History From America's Most Famous Valleys
of JOHANN HENRICK LEUCHER (1720-1800)
Ancestors of HENRY ARBA LYKER (1916-1994)
Researched by: Herman W. Witthoft, Sr.
A Genealogy of the Lyker Family
THE BEGINNING OF MY LYKER PROJECT
(How It All Came About)
My name is Herman Wellington Witthoft, Sr., born 23 June 1926, and I reside at 141 Hudson Ave., Chatham, NY 12037. I have been ppily married for the past 48 years to Doris De Vane and have five children: Melissa Ann, Maria Elizabeth, Martha Jane, Charles Martin, and Herman Wellington, Jr., and four grandchildren. My father was the Rev. Charles M. Witthoft, Sr., (1889-1989) and my mother, Florence Zula (Shafer) Witthoft (1890-1986). I have four sisters and one brother: Ruth Elizabeth, Martha Adelaide, Doris Anna Maria (Peggy), Florence Lois, and Charles Martin, Jr.
The year 1990 marked a major change in my life. I retired in August, after 31 years of employment with the State of New York, Department of Equalization and Assessment as Principal Real Estate Appraiser. However, in the winter before my retirement, I became interested in computers and genealogy, simultaneously. At the age of 64 my hands touched a computer keyboard for the first time --never too old to learn!
My interest in genealogy came naturally. My mother was anav id genealogist for over 60 years, and my two sisters, Florence and Martha for many years. All of my Mother's efforts were without the aid of a computer, just hand and typewritten notes, forms and letters. What a lot of paper!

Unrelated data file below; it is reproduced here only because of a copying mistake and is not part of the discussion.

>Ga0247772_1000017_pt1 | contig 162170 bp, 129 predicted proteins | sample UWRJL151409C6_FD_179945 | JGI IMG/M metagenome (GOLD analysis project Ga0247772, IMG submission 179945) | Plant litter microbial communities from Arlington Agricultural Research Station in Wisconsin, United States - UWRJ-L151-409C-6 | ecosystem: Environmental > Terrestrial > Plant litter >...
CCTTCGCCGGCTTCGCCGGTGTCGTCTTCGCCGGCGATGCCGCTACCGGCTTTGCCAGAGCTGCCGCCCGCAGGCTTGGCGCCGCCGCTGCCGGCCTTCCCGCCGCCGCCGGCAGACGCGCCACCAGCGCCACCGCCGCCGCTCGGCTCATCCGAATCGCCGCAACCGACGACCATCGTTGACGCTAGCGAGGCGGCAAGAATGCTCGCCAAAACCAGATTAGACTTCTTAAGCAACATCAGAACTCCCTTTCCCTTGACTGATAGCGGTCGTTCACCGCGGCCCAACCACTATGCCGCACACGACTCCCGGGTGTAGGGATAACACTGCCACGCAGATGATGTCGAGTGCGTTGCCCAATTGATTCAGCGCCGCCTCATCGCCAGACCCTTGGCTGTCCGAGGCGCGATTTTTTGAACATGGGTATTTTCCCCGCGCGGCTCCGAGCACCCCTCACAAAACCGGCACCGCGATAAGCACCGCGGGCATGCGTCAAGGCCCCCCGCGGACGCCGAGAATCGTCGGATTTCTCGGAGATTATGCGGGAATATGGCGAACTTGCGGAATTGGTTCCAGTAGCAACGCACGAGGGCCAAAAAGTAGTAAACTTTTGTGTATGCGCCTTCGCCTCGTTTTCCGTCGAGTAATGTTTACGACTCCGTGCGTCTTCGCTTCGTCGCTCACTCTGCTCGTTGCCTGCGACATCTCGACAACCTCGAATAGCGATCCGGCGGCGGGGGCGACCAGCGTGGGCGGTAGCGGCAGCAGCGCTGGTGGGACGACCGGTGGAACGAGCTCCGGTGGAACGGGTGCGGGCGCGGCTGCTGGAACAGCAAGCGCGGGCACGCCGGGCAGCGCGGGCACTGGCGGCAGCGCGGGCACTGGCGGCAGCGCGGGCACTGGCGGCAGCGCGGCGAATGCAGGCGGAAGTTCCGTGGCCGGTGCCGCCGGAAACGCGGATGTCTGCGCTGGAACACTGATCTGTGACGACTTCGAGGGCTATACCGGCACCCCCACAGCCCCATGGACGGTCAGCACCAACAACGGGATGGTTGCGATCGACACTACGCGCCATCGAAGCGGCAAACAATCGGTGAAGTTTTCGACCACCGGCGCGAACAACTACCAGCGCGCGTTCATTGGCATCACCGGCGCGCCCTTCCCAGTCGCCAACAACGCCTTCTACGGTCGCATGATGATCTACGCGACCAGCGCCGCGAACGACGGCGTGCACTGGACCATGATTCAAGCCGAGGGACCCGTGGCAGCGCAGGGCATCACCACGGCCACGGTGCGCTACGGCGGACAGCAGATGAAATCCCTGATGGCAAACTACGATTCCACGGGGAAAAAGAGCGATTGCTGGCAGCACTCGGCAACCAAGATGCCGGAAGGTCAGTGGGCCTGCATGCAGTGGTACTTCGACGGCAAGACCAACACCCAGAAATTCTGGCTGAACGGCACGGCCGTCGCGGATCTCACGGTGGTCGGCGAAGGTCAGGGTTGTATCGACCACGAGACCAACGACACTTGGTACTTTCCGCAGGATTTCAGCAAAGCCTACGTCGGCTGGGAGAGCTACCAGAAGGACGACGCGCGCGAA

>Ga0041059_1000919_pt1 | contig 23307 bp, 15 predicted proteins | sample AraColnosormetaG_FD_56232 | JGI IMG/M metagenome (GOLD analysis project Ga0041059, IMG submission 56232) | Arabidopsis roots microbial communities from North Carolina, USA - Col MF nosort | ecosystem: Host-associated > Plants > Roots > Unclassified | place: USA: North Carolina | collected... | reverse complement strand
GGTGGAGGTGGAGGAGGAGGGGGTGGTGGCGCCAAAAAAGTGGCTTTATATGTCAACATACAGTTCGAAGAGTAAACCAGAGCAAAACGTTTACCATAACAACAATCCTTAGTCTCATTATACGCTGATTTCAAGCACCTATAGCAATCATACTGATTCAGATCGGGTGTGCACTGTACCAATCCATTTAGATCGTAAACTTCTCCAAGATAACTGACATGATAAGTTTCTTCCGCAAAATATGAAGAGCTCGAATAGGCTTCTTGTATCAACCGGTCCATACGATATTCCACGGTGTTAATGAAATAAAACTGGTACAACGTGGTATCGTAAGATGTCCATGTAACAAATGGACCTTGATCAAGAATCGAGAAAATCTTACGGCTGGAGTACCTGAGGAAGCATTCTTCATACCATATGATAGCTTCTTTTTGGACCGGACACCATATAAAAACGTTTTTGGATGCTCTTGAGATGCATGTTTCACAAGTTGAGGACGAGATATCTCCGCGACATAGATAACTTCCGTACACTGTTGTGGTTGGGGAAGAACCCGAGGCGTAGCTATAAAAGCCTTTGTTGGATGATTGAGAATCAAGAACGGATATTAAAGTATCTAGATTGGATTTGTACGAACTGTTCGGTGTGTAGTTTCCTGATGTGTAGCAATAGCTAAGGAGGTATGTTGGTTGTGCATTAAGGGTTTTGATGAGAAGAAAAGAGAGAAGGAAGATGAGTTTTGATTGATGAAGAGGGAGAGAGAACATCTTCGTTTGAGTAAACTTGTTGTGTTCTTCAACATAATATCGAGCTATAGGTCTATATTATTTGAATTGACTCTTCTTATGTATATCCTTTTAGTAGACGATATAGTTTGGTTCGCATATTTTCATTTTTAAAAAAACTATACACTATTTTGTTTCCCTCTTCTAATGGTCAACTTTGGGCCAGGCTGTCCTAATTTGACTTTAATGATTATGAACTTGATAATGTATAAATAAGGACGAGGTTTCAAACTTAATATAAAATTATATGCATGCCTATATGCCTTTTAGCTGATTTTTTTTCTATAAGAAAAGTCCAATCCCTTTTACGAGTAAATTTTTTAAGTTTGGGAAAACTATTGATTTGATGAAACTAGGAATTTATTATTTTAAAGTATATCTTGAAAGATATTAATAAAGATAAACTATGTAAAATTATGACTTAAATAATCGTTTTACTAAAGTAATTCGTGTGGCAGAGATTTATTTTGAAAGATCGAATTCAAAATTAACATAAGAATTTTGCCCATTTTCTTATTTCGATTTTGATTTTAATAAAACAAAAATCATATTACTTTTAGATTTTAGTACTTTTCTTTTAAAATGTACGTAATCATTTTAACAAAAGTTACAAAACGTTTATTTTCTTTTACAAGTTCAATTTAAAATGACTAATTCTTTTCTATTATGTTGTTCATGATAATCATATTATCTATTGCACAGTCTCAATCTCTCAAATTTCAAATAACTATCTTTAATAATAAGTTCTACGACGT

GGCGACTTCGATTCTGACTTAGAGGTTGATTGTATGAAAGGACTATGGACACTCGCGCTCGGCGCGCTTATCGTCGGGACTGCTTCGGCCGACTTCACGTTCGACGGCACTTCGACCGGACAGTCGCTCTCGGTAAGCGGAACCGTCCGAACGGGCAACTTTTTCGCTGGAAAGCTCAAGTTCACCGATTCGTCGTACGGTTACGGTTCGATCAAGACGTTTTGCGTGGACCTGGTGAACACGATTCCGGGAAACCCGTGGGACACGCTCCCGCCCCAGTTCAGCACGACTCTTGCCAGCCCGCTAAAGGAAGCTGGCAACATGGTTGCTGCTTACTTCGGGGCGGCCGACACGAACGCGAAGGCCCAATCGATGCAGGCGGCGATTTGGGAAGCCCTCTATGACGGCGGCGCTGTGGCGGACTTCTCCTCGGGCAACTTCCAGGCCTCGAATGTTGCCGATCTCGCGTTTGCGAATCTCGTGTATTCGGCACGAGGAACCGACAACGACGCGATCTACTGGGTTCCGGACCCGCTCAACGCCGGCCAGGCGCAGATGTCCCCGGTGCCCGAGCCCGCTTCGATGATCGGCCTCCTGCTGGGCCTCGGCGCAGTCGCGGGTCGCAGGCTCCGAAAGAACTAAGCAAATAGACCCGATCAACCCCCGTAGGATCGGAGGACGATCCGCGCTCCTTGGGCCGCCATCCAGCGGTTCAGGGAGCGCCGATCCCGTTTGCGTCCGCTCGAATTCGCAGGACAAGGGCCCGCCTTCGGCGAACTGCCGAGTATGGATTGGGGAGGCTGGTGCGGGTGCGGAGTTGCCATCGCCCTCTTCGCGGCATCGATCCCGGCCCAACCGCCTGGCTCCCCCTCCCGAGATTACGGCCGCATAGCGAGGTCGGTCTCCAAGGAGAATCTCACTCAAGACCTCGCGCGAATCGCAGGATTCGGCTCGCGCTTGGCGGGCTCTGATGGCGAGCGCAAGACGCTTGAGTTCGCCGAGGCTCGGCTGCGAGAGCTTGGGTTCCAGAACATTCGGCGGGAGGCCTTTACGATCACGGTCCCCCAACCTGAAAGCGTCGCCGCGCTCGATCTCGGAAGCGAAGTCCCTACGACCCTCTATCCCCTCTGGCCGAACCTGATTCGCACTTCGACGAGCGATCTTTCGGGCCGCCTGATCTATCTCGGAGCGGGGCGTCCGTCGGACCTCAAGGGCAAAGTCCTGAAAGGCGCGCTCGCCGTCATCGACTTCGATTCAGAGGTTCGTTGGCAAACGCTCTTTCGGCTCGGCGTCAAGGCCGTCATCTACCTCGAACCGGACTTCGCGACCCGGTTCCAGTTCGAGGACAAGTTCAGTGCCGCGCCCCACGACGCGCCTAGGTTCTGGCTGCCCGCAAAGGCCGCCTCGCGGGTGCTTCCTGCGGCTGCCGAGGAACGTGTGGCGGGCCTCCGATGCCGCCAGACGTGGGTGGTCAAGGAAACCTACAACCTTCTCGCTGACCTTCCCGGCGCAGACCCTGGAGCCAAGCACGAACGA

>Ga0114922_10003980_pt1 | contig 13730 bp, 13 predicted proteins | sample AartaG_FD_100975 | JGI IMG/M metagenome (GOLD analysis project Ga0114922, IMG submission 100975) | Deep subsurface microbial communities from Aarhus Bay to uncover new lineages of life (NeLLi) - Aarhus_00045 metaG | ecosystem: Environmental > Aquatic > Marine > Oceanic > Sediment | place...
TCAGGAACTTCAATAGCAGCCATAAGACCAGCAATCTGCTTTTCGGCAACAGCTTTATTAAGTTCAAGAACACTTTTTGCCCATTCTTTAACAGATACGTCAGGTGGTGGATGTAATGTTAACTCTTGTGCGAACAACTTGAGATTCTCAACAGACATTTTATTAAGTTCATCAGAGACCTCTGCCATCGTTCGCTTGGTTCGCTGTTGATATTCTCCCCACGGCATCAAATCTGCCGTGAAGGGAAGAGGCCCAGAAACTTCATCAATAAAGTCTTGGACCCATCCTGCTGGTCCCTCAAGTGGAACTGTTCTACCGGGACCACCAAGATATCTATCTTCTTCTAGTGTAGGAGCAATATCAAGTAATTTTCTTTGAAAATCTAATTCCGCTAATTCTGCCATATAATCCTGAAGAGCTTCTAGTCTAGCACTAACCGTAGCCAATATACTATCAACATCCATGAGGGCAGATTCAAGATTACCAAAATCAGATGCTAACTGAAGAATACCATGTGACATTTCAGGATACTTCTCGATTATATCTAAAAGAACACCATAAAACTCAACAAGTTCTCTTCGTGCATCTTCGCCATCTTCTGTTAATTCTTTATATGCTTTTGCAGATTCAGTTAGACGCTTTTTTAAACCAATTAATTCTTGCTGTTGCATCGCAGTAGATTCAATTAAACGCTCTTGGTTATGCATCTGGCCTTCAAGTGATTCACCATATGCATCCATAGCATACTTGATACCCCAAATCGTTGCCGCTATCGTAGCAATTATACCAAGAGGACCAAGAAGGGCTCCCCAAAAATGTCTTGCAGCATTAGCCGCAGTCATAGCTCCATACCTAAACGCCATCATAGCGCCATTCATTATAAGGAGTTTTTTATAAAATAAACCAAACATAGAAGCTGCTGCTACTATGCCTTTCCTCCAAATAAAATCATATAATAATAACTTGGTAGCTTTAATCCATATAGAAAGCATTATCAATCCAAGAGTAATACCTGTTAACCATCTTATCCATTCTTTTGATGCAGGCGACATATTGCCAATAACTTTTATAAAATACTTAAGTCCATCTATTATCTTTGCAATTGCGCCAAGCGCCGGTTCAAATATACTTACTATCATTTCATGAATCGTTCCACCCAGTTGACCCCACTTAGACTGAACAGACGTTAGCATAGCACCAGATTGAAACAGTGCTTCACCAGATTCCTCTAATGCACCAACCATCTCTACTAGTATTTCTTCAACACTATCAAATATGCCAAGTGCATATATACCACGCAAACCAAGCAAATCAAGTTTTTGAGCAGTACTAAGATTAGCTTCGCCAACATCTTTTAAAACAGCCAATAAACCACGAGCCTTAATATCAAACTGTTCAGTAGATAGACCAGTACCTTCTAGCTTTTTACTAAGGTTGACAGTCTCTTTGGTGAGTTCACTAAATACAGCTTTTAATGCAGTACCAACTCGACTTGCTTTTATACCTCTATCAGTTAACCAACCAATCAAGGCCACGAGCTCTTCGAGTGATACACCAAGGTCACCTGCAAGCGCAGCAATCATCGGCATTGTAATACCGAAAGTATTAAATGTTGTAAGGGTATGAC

I decided to use the genealogy computer program, Personal Anceestral File (PAF), produced and sold for $35.00 by the Church of sus Christ of Latter-Day Saints, the Mormons. I reasoned that cause they were the world's biggest genealogists, having over 150,000,000, names on file, their program should be the best and also the simplest because they appealed to the amateur genealogist and beginning computer user. (I need "simplicity" !) Information can be transferred back and forth with other genealogy programs ing the GEDCOM feature of the program. (GEDCOM = Genealogical Exchange Data)
As of 26 November 2001, the total number of people I have searched and have in my PAF file, all families, is 94,770 people.
Henry Arba Lyker 1916 - 1994
In 1990 my path started to cross with my first cousin, Henry Arba Lyker; our mothers were sisters. He had been a dairy farmer all of his life taking care of 75 or more milk cows, milking twice daily. He had very little time for anything else. Then he retired, turning the farm operation over to his youngest son, John Henry Lyker. He had led a busy business and family life for the many years. We used to meet at the Kilts reunion held annually the third Sunday in August. So we discovered that we were both interested in discovering our Kilts and Schaeffer roots.